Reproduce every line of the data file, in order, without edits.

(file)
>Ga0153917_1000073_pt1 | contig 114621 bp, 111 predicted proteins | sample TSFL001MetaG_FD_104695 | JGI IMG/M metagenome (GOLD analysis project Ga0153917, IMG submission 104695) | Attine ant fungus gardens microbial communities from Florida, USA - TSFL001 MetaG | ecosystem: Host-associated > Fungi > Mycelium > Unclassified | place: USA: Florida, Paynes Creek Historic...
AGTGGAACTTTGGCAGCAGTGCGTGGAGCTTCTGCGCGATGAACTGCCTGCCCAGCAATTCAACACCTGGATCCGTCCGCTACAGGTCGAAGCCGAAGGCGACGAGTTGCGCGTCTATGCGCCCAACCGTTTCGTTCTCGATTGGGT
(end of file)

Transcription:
>Ga0153917_1000073_pt1 | contig 114621 bp, 111 predicted proteins | sample TSFL001MetaG_FD_104695 | JGI IMG/M metagenome (GOLD analysis project Ga0153917, IMG submission 104695) | Attine ant fungus gardens microbial communities from Florida, USA - TSFL001 MetaG | ecosystem: Host-associated > Fungi > Mycelium > Unclassified | place: USA: Florida, Paynes Creek Historic...
AGTGGAACTTTGGCAGCAGTGCGTGGAGCTTCTGCGCGATGAACTGCCTGCCCAGCAATTCAACACCTGGATCCGTCCGCTACAGGTCGAAGCCGAAGGCGACGAGTTGCGCGTCTATGCGCCCAACCGTTTCGTTCTCGATTGGGT